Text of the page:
Triumph: A Journey of Healing from Incest


205 pages
Contains Bibliography
ISBN 0-07-551315-3
DDC 306.877




Reviewed by Claude A. Guldner

Claude Guldner is Director of the Marriage and Family Therapy Centre at
the University of Guelph.


“Telling the truth is dangerous” is the first sentence of the
introduction to this very sensitive and revealing book on child sexual
abuse. There are many books on incest where the author has written from
a personal perspective. In this one, only the most insensitive reader
will not experience the personal pain and trauma that the author shares.

The author begins by vividly detailing the first 11 years of her life,
when she was sexually abused by her father—memories of which emerged
only after a tragic illness and surgery. She then portrays her slow
journey to recovery and self-empowerment. What is important here (and is
often missing in other personal accounts of early sexual abuse) is the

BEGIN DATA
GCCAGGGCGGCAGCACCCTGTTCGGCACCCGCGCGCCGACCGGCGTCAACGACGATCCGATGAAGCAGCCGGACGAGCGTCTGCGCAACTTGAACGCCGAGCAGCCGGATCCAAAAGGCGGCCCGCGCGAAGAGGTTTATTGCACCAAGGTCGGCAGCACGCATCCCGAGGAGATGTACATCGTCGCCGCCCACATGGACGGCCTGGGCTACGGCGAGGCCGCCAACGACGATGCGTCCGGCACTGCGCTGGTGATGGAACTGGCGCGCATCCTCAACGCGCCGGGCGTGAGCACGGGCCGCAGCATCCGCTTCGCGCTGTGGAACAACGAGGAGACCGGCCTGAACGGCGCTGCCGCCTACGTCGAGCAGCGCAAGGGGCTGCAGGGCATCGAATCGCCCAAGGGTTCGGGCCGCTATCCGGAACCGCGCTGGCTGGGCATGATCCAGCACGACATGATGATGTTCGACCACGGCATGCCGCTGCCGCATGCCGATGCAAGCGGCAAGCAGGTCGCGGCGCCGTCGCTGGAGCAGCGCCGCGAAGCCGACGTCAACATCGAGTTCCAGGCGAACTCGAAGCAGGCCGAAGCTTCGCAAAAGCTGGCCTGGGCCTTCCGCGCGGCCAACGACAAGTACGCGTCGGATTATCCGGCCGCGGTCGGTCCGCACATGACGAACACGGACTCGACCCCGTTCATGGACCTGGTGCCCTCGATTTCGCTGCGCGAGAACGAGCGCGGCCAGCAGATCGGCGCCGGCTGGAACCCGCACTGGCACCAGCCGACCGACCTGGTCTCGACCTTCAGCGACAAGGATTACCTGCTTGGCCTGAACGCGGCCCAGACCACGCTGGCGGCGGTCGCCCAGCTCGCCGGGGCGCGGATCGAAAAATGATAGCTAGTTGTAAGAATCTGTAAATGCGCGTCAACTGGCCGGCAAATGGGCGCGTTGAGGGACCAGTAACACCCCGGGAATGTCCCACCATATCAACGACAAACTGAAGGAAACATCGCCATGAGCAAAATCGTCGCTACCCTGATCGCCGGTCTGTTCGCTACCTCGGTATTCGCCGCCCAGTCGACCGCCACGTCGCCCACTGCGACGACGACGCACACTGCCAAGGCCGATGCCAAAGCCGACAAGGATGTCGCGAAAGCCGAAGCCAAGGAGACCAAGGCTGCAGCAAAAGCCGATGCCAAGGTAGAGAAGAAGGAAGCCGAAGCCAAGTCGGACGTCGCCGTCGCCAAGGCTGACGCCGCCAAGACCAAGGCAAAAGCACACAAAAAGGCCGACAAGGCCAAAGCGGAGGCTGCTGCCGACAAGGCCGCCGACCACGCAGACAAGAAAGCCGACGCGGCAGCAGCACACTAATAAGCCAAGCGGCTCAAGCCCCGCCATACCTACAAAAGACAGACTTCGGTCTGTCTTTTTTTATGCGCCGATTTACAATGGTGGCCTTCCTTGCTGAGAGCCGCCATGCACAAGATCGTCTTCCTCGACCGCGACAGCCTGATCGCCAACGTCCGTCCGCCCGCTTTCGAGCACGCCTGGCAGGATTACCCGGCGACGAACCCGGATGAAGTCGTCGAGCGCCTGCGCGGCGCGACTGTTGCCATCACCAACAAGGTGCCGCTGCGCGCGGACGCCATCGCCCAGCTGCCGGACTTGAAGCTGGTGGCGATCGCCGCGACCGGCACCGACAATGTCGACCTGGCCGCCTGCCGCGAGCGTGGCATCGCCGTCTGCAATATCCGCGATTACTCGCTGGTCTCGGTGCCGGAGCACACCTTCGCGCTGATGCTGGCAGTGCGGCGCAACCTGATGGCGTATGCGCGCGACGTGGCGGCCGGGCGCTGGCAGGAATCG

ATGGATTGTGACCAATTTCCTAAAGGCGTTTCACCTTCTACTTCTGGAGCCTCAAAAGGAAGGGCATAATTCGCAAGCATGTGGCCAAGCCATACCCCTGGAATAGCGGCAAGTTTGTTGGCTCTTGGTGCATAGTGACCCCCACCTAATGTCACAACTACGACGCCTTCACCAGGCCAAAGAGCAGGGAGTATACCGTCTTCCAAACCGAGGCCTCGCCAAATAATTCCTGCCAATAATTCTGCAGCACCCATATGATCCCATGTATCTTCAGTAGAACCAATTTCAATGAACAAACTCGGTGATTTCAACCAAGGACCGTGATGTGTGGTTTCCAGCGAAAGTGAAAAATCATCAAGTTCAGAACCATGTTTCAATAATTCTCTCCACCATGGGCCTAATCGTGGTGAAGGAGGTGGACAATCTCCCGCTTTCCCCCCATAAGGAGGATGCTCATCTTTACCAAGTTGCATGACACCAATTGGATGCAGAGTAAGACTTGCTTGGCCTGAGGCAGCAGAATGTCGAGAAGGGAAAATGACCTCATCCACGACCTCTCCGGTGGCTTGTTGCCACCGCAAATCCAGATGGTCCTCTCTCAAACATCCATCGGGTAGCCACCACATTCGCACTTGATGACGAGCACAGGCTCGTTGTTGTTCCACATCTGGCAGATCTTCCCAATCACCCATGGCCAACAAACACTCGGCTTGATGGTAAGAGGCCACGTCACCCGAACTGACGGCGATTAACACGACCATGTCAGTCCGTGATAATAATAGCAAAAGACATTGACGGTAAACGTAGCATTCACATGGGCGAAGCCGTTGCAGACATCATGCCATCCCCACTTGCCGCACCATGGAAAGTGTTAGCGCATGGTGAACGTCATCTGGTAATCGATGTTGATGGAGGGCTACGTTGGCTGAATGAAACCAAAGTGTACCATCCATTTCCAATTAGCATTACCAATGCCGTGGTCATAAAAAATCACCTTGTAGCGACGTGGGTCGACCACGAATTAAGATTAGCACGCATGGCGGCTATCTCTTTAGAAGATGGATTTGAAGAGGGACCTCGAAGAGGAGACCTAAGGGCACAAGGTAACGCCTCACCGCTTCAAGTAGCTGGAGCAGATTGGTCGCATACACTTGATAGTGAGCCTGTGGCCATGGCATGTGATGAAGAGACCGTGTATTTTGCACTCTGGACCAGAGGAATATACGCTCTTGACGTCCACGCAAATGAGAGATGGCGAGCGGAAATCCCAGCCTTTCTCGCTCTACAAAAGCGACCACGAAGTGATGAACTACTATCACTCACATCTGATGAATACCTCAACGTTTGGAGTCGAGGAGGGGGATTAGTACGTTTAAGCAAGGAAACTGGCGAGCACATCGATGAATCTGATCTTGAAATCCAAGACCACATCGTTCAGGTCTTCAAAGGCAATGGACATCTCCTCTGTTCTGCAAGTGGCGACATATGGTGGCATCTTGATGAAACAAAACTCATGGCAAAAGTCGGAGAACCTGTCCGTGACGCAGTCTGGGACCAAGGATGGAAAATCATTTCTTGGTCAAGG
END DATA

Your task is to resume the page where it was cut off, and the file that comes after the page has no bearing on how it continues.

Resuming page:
development of the story; it clearly follows the path experienced by
those who have been sexually abused—the blocking from awareness of
early trauma; the catalyst that unblocks the past; the overwhelming
experiences of flashbacks and memories; the search for competent
therapeutic support; experiencing the ups and downs in the long road to
recovery; deciding on actions to promote further healing; confronting
the abuser; discovering a new self, then fostering the self-image and
esteem; and claiming one’s body and sexuality in a healthy way.

This book will benefit those who have been victims of child sexual
abuse. Beyond that, it will help to educate and train those who work
with the sexually abused. Perhaps if more members of the public were to
read it, a greater understanding of this tragic plight would be gained.


Ashby-Rolls, Trysh., “Triumph: A Journey of Healing from Incest,” Canadian Book Review Annual Online, accessed June 21, 2024,